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Sunday 31st January

  • Jeremiah 1:4-5,17-19
  • Psalm 71: 1-6,15-17
  • 1 Corinthians 12:31-13:13
  • Luke 4:21-30

Going home can be a rewarding experience. The familiar faces in the synagogue and in the streets must have brought great joy and many memories flooding back to Jesus. From the rock of this small intimate community he had been hewn and then sent out. This was the corner of the world which was best known to him yet he receives a somewhat chilly reception from his own people.

It is well said that an audience of one’s own is perhaps the most difficult audience of all. Try preaching or making a presentation to a gathering of your own family. That is why perhaps people are so nervous at wedding speeches.

Jesus, with his disciples goes to the synagogue and preaches and his hearers are astonished. They ask, where did the man get all this? This is the crucial question which should have led them to faith. God has always chosen someone from the people, to speak to the people. The faith of the Nazarenes hesitates before the person who to them is ordinary and familiar. This is not how they imagined the Messiah would be. They tease him with the implication that while he may have fooled others in the surrounding area, they cannot be fooled because they think that they know him. Familiarity breeds contempt. They judge reports of Jesus’ miracles as empty rumour. Firstly they praise him from a distance. Later they challenge him. Finally they condemn him.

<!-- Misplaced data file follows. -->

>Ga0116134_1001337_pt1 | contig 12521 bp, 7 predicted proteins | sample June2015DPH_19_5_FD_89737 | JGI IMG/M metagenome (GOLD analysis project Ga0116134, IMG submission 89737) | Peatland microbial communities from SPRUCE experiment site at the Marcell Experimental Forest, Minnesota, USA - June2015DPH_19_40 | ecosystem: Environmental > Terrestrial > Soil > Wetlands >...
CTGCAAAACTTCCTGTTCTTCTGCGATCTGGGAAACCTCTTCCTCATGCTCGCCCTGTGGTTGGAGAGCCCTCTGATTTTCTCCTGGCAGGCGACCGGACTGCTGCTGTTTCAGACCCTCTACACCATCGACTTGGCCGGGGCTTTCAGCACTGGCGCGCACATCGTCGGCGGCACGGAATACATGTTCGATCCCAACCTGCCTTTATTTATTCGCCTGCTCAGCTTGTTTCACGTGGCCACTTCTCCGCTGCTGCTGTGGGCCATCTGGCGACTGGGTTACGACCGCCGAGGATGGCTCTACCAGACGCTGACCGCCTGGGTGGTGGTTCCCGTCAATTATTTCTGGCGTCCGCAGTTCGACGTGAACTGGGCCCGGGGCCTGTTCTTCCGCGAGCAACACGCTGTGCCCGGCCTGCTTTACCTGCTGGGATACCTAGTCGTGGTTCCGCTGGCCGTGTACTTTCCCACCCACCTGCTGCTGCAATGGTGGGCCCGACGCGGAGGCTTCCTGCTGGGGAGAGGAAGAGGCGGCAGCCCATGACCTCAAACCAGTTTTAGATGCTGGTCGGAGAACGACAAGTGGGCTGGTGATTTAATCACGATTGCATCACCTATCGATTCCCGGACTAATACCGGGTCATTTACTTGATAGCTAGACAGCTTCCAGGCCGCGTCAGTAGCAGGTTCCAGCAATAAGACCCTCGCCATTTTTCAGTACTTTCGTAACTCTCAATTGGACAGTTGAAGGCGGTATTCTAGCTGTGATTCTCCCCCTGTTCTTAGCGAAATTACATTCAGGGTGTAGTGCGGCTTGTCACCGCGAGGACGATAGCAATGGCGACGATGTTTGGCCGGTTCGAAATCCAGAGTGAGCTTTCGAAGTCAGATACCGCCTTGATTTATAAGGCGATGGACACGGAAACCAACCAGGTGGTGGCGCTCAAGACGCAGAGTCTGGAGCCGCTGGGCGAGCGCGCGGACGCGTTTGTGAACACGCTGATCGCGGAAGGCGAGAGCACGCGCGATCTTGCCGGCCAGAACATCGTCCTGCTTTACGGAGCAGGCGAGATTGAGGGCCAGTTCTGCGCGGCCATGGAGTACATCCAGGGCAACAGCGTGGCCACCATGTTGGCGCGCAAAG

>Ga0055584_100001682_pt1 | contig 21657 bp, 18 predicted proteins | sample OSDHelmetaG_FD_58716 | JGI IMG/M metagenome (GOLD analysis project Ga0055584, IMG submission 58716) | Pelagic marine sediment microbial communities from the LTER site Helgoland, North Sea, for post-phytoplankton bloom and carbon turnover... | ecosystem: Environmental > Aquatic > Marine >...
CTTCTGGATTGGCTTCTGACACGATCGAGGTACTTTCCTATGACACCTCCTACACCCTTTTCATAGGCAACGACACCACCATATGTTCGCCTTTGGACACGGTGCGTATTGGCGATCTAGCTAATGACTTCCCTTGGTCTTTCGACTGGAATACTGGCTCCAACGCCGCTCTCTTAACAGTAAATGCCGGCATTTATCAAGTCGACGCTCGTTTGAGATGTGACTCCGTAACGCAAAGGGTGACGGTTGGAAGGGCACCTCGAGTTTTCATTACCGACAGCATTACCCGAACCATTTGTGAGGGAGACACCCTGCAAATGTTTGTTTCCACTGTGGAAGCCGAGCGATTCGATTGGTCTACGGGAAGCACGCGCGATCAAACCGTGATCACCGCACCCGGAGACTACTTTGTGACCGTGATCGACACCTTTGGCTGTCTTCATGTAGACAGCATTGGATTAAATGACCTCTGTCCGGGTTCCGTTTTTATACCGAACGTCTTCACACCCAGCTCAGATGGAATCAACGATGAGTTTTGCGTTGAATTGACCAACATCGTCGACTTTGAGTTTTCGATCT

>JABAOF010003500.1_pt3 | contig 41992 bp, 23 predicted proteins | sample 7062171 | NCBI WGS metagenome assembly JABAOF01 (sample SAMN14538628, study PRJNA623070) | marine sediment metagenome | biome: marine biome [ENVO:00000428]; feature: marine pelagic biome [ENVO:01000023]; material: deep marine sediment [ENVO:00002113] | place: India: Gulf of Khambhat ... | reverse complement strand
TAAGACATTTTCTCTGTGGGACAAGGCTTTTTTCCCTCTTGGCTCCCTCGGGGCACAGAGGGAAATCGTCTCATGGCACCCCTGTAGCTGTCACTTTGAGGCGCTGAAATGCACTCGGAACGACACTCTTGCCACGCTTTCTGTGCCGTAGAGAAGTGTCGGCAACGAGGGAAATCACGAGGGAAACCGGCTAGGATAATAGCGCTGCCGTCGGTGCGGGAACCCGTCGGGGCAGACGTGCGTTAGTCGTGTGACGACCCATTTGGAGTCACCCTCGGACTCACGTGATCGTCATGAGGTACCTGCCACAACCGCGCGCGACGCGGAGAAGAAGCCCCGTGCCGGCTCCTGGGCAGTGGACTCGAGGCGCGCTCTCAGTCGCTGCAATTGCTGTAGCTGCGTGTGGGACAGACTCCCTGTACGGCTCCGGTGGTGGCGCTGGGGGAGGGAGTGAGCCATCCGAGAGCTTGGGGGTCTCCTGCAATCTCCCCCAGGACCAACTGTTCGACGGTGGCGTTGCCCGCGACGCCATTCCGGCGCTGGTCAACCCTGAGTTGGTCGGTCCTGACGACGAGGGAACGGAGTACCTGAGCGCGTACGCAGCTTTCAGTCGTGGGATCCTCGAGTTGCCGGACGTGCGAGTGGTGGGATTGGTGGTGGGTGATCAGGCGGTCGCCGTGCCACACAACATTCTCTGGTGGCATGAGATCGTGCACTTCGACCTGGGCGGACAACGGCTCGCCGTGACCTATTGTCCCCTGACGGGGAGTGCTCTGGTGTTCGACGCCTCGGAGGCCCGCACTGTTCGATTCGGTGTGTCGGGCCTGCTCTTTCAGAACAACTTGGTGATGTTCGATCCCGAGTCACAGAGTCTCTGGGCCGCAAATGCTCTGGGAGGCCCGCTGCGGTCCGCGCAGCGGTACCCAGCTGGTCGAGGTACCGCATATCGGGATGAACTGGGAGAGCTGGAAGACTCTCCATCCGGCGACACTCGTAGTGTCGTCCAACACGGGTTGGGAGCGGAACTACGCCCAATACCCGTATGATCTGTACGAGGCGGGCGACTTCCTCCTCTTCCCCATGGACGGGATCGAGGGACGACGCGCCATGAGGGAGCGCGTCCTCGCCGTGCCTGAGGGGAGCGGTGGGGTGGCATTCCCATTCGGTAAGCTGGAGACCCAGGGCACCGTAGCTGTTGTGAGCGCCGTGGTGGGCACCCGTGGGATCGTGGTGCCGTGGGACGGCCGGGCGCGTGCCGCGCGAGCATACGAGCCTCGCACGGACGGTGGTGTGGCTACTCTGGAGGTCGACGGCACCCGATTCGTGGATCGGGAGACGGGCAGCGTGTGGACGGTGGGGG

Jesus counters their lack of faith by telling them, in the course of two famous examples, that it has always been so. The Hebrew people have persistently failed to believe the prophets and the irony is that this will be the lot of Jesus too. The anger and the closed-ness of the congregation is nothing new. Their withdrawal of confidence disarms Jesus. Faced with their non-acceptance of his divine source and origin, he can no longer work miracles. Perhaps Jesus’ miracle in this instance is that he escaped their clutches at the end of the story.

A lesson we can draw from this account is that there is a way of paralysing someone, of reducing them to powerlessness, by withdrawing confidence from them. When we use ready-made categories, when we label, stereotype, pre-judge, bad-mouth or blacklist others, individuals or social groups, then we imprison them and block their possibilities. We leave no room for hope, development, or change. We suppress their energy, discourage them, and set a final seal on them with our hasty and ill-considered judgements. ‘The man who slanders his neighbour in secret I will bring to silence’ Psalm. 100. We have all heard damning condemnations beginning with, ‘Sure I remember when…’

God speaks to us too, not always through extraordinary events or people but through very ordinary human beings like ourselves, whether outsider or native. It is our task to recognise the unpredictable presence of God in our lives. Jeremiah thought he was too young to be taken seriously. God reassured him of his call, of his support, and of ultimate victory.

It is our task above all to have faith in who Jesus was, since he was, we believe, truly the word made flesh, the Son of God, then we do well to recognise him in his many disguises and to actively look and search out his presence in word, in sacrament, and in the mystery which is self or another person, no matter how familiar.